‘Independents’ be allowed to pick party afresh, SC judge Mansoor Ali Shah suggests

Published June 4, 2024
A full bench of the Supreme Court on June 3 hears the Sunni Ittehad Council’s (SIC) plea against the denial of reserved seats in assemblies for women and minorities. — DawnNewsTV
A full bench of the Supreme Court on June 3 hears the Sunni Ittehad Council’s (SIC) plea against the denial of reserved seats in assemblies for women and minorities. — DawnNewsTV

ISLAMABAD: Justice Syed Mansoor Ali Shah on Monday suggested that the controversy over the denial of reserved seats to the Sunni Ittehad Council (SIC) could be ended if the Election Commi­ssion of Pakistan (ECP) grants another three days to those candidates, who had joined the SIC, to decide afresh whether to select some other political party.

“This will be end of the matter instead of getting into major interpretation of the election laws,” observed Justice Shah — a member of the 13-judge full court.

The observation came when the full court took up a set of petitions moved by SIC Chairman Sah­ibzada Muhammad Hamid Raza, challenging the Peshawar High Court’s (PHC) March 14 denial of reserved seats to the SIC.

Article 51(6) of the Constitution allows independent candidates to join a political party within three days of the publication of the names of returned candidates in the official gazette.

Question of what is a parliamentary party dominates discussion as full court takes up SIC reserved seats case

On May 6, the apex court had suspended the PHC’s judgement as well as the ECP’s March 1 decision of depriving the SIC of reserved seats.

On Monday, the PPPP, PML-N and JUI-F opposed the petition filed by the SIC.

Since several observations were being made by the judges during the hearing, Chief Justice of Pakistan (CJP) Qazi Faez Isa repeatedly requested them to let the counsel build his case and then pose questions.

At one point, the CJP apparently referred to his petition against the presidential reference that was filed against him, and mentioned what he had stated once by asking the judges, “If my lords have decided the matter, then I rest my case.”

But the CJP hastened to add that he was making the observation on a lighter note. “We are here to listen to the counsel, and then we will decide the matter.”

However, Justice Munib Akh­tar described it as an unfair statement, saying the full court was conducting the proceedings and every judge was entitled to ask whatever he wanted. Noth­ing should be implied to the effect that the minds of the judges had been made up.

Justice Shah wondered whether candidates, who joined SIC, had the option to join a party of their choice as they had been refused this opportunity earlier, so they might want to exercise this option now to go to some other political party.

Why not PTI?

Justice Jamal Khan Mandokhail wondered why, instead of joining the SIC, these independent candidates did not join PTI when people had voted for them because they contested from the PTI platform.

He regretted that PTI had created an unnecessary hype on the denial of its election symbol ‘bat’, which not only misguided voters but also its own party members.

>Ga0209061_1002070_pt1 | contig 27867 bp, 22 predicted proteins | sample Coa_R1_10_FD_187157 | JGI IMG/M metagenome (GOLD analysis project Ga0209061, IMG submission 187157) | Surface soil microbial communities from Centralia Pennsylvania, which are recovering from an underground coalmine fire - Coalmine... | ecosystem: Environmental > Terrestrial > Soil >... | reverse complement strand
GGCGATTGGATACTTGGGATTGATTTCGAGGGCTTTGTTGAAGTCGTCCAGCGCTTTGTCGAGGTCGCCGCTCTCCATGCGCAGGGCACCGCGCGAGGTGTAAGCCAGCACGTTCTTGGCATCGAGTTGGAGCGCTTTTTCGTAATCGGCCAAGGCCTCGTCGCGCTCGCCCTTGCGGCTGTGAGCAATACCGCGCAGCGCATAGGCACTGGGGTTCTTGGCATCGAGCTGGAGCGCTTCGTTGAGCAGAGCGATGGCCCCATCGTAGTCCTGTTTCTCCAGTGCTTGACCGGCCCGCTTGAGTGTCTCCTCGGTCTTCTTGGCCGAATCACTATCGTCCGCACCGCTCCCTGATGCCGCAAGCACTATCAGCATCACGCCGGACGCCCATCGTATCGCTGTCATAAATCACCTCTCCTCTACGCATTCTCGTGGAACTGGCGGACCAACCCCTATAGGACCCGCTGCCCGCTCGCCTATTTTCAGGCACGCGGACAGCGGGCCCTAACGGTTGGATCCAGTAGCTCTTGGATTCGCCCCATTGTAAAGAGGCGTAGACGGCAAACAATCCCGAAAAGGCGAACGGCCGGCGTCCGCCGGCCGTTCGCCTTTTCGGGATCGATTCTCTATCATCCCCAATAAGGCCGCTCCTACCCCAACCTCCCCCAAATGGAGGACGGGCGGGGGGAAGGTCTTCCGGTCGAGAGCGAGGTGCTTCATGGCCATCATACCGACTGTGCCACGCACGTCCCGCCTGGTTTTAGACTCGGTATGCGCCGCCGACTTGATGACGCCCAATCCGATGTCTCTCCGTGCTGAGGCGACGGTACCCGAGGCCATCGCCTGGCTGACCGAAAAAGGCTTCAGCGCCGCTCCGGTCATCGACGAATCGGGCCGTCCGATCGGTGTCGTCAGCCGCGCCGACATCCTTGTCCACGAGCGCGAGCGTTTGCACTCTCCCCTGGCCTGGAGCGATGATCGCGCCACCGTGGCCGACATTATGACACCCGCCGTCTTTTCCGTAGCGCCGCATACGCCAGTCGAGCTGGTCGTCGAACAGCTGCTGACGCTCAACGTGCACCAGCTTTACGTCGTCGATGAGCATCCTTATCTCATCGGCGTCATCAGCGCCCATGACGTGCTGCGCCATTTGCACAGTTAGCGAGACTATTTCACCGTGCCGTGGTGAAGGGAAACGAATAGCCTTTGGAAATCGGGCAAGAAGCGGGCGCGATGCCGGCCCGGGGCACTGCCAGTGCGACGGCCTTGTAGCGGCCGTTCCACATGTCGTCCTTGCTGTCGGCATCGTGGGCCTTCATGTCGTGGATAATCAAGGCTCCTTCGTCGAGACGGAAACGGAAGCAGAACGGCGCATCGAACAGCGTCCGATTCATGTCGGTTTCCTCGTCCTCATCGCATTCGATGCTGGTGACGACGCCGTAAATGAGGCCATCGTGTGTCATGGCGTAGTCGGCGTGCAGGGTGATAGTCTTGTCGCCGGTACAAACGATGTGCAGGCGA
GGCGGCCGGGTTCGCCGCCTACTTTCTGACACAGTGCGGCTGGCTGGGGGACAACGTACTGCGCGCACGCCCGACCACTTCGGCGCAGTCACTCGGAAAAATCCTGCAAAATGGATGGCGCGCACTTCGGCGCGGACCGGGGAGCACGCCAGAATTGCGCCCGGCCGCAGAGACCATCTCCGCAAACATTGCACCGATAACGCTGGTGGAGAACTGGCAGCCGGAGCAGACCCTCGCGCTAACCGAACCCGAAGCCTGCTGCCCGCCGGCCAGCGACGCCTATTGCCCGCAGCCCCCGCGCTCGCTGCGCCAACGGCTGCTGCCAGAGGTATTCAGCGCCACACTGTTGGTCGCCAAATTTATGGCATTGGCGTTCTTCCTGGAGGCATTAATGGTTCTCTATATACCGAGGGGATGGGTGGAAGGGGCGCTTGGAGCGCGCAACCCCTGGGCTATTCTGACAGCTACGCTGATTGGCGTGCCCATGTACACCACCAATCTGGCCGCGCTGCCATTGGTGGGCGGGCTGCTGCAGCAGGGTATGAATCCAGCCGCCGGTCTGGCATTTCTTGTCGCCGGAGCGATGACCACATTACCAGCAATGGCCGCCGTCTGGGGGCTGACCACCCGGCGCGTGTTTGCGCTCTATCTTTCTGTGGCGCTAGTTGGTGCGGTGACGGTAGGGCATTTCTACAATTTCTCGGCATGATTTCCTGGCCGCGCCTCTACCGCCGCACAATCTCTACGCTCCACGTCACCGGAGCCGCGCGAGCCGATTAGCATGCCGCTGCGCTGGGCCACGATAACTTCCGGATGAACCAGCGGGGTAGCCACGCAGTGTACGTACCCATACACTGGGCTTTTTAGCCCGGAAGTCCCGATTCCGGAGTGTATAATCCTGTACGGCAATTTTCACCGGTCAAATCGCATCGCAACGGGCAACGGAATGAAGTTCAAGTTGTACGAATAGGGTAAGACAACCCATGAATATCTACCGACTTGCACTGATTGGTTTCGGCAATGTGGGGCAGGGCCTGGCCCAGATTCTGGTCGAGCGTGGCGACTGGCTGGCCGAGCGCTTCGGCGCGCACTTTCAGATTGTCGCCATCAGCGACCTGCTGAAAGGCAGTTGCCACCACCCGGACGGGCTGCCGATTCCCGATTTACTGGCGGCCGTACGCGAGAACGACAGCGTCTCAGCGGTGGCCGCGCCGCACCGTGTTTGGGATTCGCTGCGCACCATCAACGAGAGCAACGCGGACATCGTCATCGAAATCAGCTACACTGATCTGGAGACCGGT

He also wondered whether the candidates, who joined the SIC after the elections, had presented any certificate showing affiliation with their original political party at the time of filing of nomination papers. If yes, then how could they now claim to be independent candidates?

Keeping in view Section 66 of the Elections Act, 2017, Justice Mandokhail also wondered whether the ECP enjoys the authority to declare a candidate independent when a political party had issued a certificate of its affiliation.

Justice Mandokhail asked senior counsel Faisal Siddiqui, representing the SIC, to explain whether a candidate could expel himself from a party after filing nomination papers from that party’s platform and could the political party itself expel a candidate after he won the elections. These questions need ans­wers, the judge observed.

Mr Siddiqui contended that once the ECP accepted them as a political parliamen­tary party, it cannot deny them the reserved seats.

ECP role questioned

Justice Athar Minallah asked if the ECP assume the role of an adversary to a political party or if it has to ensure that each political party gets its due right.

The ECP is bound to fulfil its obligation, Justice Minallah observed, adding that even if the SIC had committed a wrong, it was the duty of the commission to rectify that mistake.

Justice Akhtar wondered how could the ECP fulfil its duty by violating provisions like Article 218 of the Constitution. He said when the SIC had never contested the general elections, then it should not be there in the parliament but it was there. “It seems to me logically there was an apparent illogicality here.”

The only way ECP could have put their names for the reserved seats would be by implicitly recognising that behind them stood PTI and should recognise the number of seats won by them, Justice Akhtar said.

Mr Siddiqui argued that if the Constitution is silent, the leftover reserved seats cannot be allocated to any other political party.

The Supreme Court will resume the case today (Tuesday).

Published in Dawn, June 4th, 2024

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